Comstock's magazine 0519 - May 2019 - Page 39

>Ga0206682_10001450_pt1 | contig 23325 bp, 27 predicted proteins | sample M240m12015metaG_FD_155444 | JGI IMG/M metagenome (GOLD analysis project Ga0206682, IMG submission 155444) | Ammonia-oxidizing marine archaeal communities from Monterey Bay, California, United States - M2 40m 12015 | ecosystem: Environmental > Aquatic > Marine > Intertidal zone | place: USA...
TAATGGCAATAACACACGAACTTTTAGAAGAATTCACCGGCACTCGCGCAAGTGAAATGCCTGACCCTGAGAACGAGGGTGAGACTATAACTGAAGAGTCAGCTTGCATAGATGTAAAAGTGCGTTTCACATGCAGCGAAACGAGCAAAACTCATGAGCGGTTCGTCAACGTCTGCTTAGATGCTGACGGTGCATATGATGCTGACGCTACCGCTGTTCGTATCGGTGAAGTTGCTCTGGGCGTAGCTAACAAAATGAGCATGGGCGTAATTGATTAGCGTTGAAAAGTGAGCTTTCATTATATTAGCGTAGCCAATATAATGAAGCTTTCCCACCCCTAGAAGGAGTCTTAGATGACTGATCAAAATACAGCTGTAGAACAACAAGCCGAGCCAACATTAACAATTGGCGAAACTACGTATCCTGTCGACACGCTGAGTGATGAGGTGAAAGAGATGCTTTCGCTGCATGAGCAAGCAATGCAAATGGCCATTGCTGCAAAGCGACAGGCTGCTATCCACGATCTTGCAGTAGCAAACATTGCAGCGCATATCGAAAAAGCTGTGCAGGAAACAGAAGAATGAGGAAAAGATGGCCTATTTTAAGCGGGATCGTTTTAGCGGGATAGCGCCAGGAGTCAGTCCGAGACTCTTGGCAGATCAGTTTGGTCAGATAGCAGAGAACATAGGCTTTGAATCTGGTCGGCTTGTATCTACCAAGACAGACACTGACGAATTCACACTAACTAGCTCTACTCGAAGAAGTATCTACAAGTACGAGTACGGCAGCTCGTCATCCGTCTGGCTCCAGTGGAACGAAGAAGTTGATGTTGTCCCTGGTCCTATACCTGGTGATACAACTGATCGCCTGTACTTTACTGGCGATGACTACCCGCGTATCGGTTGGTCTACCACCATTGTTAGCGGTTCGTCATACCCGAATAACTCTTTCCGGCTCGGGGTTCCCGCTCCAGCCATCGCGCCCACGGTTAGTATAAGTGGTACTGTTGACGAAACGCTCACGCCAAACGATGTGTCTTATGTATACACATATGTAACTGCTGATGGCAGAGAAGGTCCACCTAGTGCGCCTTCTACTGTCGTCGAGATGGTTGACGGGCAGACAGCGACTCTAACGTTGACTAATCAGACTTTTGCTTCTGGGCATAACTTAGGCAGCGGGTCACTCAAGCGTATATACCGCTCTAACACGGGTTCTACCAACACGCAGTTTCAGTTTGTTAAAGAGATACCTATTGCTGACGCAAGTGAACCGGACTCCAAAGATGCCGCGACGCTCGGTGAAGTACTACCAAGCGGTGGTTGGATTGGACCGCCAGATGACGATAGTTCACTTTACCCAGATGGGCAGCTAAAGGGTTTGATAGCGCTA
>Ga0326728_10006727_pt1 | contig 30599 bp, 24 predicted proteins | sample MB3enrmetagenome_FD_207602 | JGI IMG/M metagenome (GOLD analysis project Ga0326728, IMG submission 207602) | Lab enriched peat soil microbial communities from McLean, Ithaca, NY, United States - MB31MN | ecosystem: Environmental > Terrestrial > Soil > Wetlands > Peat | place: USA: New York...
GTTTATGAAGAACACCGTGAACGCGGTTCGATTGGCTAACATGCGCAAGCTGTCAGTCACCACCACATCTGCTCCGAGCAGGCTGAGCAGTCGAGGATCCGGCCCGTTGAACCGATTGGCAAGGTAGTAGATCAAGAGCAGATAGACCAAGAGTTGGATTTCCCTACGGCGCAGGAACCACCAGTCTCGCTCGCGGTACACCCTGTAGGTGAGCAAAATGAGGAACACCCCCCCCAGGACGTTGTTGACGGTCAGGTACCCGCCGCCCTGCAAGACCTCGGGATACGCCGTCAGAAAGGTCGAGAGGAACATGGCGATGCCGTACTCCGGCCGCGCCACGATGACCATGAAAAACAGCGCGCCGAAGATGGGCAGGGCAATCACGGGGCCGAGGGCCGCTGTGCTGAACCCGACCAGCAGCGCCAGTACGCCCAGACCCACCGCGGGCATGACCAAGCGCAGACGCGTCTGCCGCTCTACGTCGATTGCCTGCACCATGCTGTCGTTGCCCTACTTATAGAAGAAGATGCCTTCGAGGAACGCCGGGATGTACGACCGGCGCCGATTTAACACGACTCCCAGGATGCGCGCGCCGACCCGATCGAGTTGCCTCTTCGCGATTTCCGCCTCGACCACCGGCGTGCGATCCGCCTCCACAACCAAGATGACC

one of the contributing galleries for 15 years — and to show their work at her gallery as well as to purchase piec- es that speak to her as a private collector. Exhibitions of outsider art continue to be held locally at Archival, on K VIE and at the Verge Center for the Arts, which hosted a survey show of 35 years of SCN artwork in 2014, as well as nationally at venues such as the Los Angeles County Museum of Art and the annual Outsider Art Fairs in New York and Paris. Yet questions about the genre’s definition, popularity and marketability remain. Some outsider artworks have fetched prices in the tens of thousands of dollars on the national art scene, but most sell for less than $100 when they’re hung on the wall of a local gallery. Which figure is a more accurate ref lec- tion of the value of outsider art? Is there any way to tell when the genre itself is so hard to define? When French artist Dubuffet started using the term art brut, he was referring particularly to art done by those on the outside of the established art scene, then primari- ly patients at psychiatric hospitals and children. Art crit- ic Cardinal broadened the definition when he attached the word “outsider” to mean art done by someone who is naïve — a child or patient — or self-taught. Neath sees the term as perhaps too broad to do its various subgenres justice. She sees five subgenres: religious-fervor artwork (she cites famed outsider artist Howard Finster, who claimed to be inspired by God to spread the gospel through his art); prison art; children’s art; artwork by the developmentally disabled; and art by the legally insane. For Liv Moe, founding director of Verge Center for the Arts, the definition isn’t just overly broad, it’s downright problematic. “The cliché of outsider art being considered more ‘pure’ because it’s outside the mainstream fetishizes the artists, which takes away their individuality,” says Moe. When the term was first used in the 1970s and ’80s, she ex- plains, it was to specify a previously nebulous genre full of people operating on the fringe of the art establishment — whether because they were self-taught, disabled or living in rural areas and therefore not part of the conversation. But over the years, a romanticism has taken hold that sees these artists not as outsiders but as something akin to ar- tistic unicorns. “The concept [of art] that comes down to us through academia is that we’re all contributing to a running Good design reflects community. Great design creates it. May 2019 | 39